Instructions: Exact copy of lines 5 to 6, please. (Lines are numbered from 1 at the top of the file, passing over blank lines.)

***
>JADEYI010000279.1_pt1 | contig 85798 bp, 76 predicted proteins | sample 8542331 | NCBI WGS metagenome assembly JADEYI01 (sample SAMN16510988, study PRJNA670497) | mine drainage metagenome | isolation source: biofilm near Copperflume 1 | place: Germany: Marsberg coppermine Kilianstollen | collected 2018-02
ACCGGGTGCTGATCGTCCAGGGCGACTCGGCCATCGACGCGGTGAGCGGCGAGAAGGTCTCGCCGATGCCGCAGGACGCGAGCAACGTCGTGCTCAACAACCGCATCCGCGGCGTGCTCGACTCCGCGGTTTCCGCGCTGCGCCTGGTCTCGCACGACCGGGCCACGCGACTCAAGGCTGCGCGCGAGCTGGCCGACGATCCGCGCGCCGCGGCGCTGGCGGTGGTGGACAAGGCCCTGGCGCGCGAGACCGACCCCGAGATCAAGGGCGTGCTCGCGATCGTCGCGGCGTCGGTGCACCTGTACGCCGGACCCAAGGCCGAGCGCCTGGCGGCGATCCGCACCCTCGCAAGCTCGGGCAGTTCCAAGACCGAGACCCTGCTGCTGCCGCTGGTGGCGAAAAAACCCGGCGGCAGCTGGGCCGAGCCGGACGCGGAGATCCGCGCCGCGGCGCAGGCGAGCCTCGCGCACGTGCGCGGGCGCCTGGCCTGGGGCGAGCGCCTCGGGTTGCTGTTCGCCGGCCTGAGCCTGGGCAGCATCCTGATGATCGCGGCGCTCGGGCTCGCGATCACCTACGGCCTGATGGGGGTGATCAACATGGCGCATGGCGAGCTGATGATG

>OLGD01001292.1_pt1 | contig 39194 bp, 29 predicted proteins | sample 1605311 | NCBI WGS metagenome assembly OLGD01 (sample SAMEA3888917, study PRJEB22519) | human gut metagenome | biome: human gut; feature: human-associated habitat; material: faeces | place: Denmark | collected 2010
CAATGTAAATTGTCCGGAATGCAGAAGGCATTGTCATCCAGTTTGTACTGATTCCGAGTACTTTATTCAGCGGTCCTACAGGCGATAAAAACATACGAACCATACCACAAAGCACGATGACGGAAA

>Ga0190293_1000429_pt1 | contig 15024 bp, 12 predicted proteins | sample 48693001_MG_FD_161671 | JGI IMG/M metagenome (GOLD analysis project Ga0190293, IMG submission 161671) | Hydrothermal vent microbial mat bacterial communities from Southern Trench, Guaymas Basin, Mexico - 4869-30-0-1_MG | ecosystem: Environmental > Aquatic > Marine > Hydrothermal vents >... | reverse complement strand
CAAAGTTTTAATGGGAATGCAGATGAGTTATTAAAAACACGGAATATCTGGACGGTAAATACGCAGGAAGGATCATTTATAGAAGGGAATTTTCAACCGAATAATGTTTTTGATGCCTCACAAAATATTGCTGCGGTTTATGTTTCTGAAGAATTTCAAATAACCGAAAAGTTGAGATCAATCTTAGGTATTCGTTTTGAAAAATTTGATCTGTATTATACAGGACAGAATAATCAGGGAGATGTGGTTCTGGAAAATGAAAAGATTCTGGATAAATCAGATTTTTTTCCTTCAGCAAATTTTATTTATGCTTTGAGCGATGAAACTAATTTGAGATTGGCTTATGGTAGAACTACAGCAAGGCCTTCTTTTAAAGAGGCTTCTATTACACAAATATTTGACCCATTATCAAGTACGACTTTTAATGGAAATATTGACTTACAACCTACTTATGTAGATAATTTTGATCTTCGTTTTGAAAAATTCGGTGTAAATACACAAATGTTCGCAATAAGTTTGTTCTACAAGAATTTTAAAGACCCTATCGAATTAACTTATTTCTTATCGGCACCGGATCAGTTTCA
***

>Ga0190293_1000429_pt1 | contig 15024 bp, 12 predicted proteins | sample 48693001_MG_FD_161671 | JGI IMG/M metagenome (GOLD analysis project Ga0190293, IMG submission 161671) | Hydrothermal vent microbial mat bacterial communities from Southern Trench, Guaymas Basin, Mexico - 4869-30-0-1_MG | ecosystem: Environmental > Aquatic > Marine > Hydrothermal vents >... | reverse complement strand
CAAAGTTTTAATGGGAATGCAGATGAGTTATTAAAAACACGGAATATCTGGACGGTAAATACGCAGGAAGGATCATTTATAGAAGGGAATTTTCAACCGAATAATGTTTTTGATGCCTCACAAAATATTGCTGCGGTTTATGTTTCTGAAGAATTTCAAATAACCGAAAAGTTGAGATCAATCTTAGGTATTCGTTTTGAAAAATTTGATCTGTATTATACAGGACAGAATAATCAGGGAGATGTGGTTCTGGAAAATGAAAAGATTCTGGATAAATCAGATTTTTTTCCTTCAGCAAATTTTATTTATGCTTTGAGCGATGAAACTAATTTGAGATTGGCTTATGGTAGAACTACAGCAAGGCCTTCTTTTAAAGAGGCTTCTATTACACAAATATTTGACCCATTATCAAGTACGACTTTTAATGGAAATATTGACTTACAACCTACTTATGTAGATAATTTTGATCTTCGTTTTGAAAAATTCGGTGTAAATACACAAATGTTCGCAATAAGTTTGTTCTACAAGAATTTTAAAGACCCTATCGAATTAACTTATTTCTTATCGGCACCGGATCAGTTTCA